Agri-business boom helping southern Alberta during downturn

LETHBRIDGE, Alta. -- It doesn't usually get as much attention as the province's oil and gas sector, but the agriculture industry is protecting much of southern Alberta from the economic downturn right now.

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The city of Lethbridge and surrounding area are enjoying a bit of a boom largely fuelled by high beef prices and a burgeoning agri-food manufacturing industry.

"It's a very, very different picture here from the rest of the province," said Trevor Lewington, CEO of Economic Development Lethbridge.

"We've never had the oil and gas, so we've never had the boom from that, but the flip side is we don't see the significant downside when things go the other way.

"That's not to say there aren't storm shadows on the horizon. Clearly there's risk and we're not an impenetrable fortress over here."

Alberta's agriculture industry has always been at the mercy of Mother Nature and commodity prices.

But beef prices have been high, the crops have been good in southern Alberta and no matter what the economy is like people still need to eat, said Lewington.

The area is home to Maple Leaf Pork, Richardson's canola-crushing facility, Frito Lay's snacks plant and Cavendish Farms, producer of frozen potato products -- all major employers in southern Alberta.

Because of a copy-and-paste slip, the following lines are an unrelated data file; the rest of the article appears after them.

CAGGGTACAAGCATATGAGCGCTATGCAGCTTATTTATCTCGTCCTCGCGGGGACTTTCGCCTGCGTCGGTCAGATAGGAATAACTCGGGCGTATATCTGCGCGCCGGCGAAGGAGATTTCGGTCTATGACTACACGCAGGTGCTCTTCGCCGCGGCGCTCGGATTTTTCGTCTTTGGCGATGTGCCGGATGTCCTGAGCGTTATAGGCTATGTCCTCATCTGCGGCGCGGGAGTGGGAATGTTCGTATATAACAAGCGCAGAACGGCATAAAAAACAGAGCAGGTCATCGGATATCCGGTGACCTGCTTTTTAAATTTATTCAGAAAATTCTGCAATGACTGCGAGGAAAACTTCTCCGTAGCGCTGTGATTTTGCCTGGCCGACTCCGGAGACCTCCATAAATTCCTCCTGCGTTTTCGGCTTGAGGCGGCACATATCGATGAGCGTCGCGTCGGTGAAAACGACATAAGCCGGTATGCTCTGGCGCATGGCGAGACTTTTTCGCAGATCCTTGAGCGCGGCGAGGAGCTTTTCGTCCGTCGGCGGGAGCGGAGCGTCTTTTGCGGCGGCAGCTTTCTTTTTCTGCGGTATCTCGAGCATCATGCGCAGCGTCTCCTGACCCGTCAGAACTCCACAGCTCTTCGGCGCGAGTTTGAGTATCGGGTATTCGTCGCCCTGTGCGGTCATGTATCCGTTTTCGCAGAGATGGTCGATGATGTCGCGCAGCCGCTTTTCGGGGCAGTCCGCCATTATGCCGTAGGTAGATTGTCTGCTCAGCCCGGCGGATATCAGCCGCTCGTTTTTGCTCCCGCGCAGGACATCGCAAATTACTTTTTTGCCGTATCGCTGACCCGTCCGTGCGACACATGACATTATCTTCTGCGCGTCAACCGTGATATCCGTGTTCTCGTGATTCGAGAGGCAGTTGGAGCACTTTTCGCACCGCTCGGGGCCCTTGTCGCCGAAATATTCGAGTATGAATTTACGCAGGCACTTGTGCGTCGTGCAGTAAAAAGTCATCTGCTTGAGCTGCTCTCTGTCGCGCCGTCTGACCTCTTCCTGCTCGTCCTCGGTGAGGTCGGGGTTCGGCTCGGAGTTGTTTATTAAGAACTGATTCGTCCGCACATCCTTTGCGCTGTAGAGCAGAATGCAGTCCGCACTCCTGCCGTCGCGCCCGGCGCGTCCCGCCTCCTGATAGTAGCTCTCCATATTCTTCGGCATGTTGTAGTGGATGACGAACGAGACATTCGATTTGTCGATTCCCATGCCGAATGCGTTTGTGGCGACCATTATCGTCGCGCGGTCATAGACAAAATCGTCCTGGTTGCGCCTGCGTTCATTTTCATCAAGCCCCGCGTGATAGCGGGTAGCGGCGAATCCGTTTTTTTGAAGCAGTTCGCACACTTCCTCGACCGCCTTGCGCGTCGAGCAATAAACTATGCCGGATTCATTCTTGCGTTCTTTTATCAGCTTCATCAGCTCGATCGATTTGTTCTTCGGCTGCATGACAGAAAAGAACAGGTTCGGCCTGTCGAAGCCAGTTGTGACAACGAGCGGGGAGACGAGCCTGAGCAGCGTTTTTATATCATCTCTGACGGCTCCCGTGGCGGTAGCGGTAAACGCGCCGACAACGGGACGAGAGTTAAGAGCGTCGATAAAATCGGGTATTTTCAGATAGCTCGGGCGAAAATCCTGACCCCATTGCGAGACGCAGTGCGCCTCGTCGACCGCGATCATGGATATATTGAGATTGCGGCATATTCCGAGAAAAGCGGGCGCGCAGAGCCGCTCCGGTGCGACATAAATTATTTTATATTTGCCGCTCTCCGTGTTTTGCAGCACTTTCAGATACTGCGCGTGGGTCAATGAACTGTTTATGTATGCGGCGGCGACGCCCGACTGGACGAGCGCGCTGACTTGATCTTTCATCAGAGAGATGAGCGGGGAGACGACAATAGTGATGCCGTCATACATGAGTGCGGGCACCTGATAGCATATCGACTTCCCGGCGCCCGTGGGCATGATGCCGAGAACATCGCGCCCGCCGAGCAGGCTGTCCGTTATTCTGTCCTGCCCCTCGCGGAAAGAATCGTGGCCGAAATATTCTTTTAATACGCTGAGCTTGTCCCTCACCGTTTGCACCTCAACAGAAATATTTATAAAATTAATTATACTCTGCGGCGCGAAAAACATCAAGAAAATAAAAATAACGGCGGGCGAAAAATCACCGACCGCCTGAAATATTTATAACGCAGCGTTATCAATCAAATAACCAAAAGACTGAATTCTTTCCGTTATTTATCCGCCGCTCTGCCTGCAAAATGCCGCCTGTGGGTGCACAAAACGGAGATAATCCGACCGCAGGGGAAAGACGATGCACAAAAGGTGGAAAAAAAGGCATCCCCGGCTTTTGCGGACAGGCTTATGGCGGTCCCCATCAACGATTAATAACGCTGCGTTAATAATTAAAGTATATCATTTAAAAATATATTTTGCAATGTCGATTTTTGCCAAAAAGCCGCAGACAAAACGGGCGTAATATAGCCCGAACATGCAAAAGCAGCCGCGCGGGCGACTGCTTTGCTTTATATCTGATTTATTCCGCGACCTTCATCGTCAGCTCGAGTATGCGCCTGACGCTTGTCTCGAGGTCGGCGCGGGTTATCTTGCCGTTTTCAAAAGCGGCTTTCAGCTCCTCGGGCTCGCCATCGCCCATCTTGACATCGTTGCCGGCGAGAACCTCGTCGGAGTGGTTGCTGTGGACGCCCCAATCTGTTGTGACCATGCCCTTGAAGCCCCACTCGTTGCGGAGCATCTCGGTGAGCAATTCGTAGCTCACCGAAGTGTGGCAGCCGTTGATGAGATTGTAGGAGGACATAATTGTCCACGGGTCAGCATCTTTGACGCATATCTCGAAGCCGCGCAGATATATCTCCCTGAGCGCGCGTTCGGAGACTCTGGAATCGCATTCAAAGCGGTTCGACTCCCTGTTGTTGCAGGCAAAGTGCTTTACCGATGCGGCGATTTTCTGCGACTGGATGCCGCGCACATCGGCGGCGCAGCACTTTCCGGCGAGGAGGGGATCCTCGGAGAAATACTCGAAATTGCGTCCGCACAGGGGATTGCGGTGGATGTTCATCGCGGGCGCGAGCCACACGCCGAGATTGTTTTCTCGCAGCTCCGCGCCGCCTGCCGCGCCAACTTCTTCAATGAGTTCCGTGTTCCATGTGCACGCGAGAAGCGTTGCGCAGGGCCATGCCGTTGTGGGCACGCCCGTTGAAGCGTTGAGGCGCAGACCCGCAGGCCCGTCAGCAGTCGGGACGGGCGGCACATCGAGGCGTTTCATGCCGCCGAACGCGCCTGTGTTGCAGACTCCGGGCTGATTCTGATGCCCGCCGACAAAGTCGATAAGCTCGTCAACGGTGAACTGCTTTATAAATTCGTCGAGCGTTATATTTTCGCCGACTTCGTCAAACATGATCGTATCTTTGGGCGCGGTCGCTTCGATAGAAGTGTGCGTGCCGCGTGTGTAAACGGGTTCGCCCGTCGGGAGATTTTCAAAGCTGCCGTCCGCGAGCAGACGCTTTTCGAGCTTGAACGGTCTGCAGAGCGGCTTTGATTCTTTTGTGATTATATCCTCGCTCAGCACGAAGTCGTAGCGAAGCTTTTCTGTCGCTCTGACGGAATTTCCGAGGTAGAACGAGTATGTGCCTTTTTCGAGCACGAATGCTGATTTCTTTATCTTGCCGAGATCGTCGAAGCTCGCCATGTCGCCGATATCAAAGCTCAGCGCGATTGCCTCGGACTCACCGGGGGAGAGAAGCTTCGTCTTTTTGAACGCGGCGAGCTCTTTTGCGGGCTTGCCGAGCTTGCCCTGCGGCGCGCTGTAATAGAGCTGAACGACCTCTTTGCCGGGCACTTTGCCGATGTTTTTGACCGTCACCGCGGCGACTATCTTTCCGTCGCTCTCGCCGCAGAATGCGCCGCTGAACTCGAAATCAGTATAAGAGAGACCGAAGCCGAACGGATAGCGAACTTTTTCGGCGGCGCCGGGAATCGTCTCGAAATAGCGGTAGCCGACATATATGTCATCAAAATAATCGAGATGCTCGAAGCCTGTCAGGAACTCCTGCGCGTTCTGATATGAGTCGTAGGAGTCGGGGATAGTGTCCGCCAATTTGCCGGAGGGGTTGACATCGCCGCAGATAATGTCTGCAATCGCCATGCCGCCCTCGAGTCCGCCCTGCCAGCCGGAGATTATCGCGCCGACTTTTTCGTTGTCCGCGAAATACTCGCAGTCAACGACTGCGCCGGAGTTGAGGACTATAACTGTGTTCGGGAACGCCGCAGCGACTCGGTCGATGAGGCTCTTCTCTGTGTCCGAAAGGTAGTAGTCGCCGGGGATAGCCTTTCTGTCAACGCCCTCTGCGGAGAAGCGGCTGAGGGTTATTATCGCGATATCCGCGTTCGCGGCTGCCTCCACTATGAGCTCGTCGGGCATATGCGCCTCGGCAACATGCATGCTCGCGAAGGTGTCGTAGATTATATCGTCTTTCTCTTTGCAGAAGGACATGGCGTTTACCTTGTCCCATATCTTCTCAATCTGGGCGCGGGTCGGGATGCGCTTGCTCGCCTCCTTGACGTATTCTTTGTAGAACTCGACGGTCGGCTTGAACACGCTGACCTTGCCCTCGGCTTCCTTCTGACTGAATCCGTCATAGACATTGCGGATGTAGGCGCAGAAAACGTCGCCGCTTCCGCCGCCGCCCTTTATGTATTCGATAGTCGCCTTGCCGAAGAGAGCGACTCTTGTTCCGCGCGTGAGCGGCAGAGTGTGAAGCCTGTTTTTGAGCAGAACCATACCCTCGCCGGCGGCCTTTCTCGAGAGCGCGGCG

Nearby Taber, Alta., produces sought-after table corn in the fall, sugar beets are a big crop and cattle ranches dot the countryside.

Lewington said there is also an emerging information and technology sector that, although small, offers opportunity for future employment growth.

But agriculture, which brings about $1 billion to the area each year, that's the economic power behind Lethbridge's boom, Lewington said.

"Sixty per cent of Canada's beef industry is in this region ... We've got a pretty big cluster of agri-food and agricultural-related industries."

The employment rate for southern Alberta is 5.8 per cent, which is well below the province's January jobless rate of 7.4 per cent.

Lethbridge's mayor said the unemployment rate in his city is more like four per cent and, although there have been some job losses due to low oil prices, things are pretty good.

"People are being laid off in Lethbridge who work in the oil sector," said Chris Spearman. "We've had people who live in Lethbridge who got flown to Fort McMurray on a regular basis to do shifts up there, so those people would be effected.

"We're not immune."

Because there's never been the benefit of oil and gas development, the goal is to attract even more agri-related businesses to a region, Spearman said.

"In the long term, agriculture is going to be the industry to be in, because the number of people growing food for the world population is diminishing. If your expertise is agri-business, you're going to have a very bright future."


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